Harry Potter and the Cursed Child by J.K. Rowling, John Tiffany & Jack Thorne, Review by Corinne Donnelly
For those readers who grew up with Harry and his friends, the announcement of the script version of Harry Potter and the Cursed Child by J.K. Rowling, John Tiffany, and Jack Thorne originally started out as a dream come true. Not long after its release, for many people it turned into a disappointing mess. The chief complaint comes primarily from the observation that the story reads like a poor imitation of Rowling’s past work. All of the characters seem like caricatures of themselves, and frankly, the plot more often than not resembles fan-fiction. While hard-core fans appear deeply divided on this continuation of the Harry Potter series, ratings continue to drop significantly on most review platforms. Personally, I would very much like to pretend I never read it.
The play is not just a completely different experience than the Harry Potter books. Even if you read it fully aware that it is written in script format, many people will still leave dissatisfied. As a reader and actor, reading scripts is something I enjoy, but nothing about this experience left me yearning to read it again or even see the show onstage. When a script is full of plot-holes, shallow characters, poorly written dialogue, and incredibly outlandish moments, it’s not the format that ruins the experience, it’s the story itself.
Some of our favorite and beloved characters play surprisingly large roles in the plot, but most of their mannerisms and choices make little to no sense. The new characters, particularly Albus and Rose, never fully win over the reader, mostly due in part to unusually grating personalities or, in the case of the latter, very little time on the page. I will admit that Scorpius is a delight, but even his presence cannot make up for what the play lacks.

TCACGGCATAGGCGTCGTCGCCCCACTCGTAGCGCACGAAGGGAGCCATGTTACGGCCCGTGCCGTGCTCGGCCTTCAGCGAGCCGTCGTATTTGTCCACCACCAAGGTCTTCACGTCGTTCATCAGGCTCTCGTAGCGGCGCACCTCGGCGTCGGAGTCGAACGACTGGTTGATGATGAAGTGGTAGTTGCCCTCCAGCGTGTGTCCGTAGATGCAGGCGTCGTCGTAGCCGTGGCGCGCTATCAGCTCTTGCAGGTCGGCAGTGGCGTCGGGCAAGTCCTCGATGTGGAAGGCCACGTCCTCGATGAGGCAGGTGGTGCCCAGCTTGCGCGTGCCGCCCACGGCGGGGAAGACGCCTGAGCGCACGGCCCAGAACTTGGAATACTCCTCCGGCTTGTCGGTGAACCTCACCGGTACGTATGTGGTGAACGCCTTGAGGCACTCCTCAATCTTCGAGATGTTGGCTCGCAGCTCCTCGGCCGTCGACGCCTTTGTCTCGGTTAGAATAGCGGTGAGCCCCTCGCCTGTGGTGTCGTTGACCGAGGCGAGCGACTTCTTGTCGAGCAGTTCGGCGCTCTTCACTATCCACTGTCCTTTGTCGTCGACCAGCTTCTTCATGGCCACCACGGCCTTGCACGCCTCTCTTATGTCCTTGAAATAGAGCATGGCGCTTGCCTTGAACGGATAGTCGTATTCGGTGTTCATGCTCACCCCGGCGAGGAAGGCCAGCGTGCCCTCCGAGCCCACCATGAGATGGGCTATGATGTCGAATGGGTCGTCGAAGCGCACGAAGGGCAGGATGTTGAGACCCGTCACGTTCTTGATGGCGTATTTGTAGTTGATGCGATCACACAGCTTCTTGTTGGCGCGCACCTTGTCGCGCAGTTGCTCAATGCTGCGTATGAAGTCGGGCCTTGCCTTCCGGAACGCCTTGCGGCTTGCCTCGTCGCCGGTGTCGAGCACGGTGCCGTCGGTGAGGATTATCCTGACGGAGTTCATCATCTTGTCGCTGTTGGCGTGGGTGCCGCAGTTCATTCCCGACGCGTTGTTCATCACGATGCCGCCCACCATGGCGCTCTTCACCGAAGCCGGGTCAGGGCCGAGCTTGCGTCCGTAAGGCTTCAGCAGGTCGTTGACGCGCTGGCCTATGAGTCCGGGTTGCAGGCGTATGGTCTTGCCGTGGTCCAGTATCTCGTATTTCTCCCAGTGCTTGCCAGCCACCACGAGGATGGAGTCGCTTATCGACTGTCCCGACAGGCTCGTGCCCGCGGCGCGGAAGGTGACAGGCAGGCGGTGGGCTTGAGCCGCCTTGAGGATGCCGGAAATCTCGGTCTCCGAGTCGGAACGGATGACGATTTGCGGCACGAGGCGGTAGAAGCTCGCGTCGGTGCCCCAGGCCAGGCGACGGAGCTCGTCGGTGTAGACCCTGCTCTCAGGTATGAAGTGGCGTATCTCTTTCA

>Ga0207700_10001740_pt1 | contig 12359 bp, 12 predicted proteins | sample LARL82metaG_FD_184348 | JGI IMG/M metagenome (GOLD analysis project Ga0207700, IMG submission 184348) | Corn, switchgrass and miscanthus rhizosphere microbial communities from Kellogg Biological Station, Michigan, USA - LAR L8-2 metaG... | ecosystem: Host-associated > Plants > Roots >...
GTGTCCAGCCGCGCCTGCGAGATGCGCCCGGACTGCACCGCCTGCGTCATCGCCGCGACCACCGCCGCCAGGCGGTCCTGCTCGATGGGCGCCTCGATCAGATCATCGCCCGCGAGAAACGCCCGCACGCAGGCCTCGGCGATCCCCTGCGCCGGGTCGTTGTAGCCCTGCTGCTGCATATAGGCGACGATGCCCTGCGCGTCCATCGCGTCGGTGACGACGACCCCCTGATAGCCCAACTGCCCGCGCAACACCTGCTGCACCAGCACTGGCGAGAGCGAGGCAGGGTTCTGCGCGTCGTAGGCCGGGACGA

If you have ever read Harry Potter fan-fiction, you are probably aware of some of the more eccentric plot threads. Many of these bizarre ideas, which admittedly can sometimes be done well, appear in the script, but in this case they never really work. Time flies by so quickly and shifts around so often from scene to scene that much of the plot can never be thoroughly explained. The last act of the play is by far the most ridiculous, as many strange, and frankly unwelcome, revelations come to light. Why everything must be so outrageously exaggerated is simply beyond understanding.
The most important lesson here may be that if an author announces they are continuing a beloved series, you cannot always expect the new installation to be the same quality as before. Don’t necessarily lower your expectations, but maybe try to view it more as a standalone than as an extension. Suffice it to say, if you cannot separate yourself from your attachments to young Harry, Ron, and Hermione, I would not recommend picking up this script.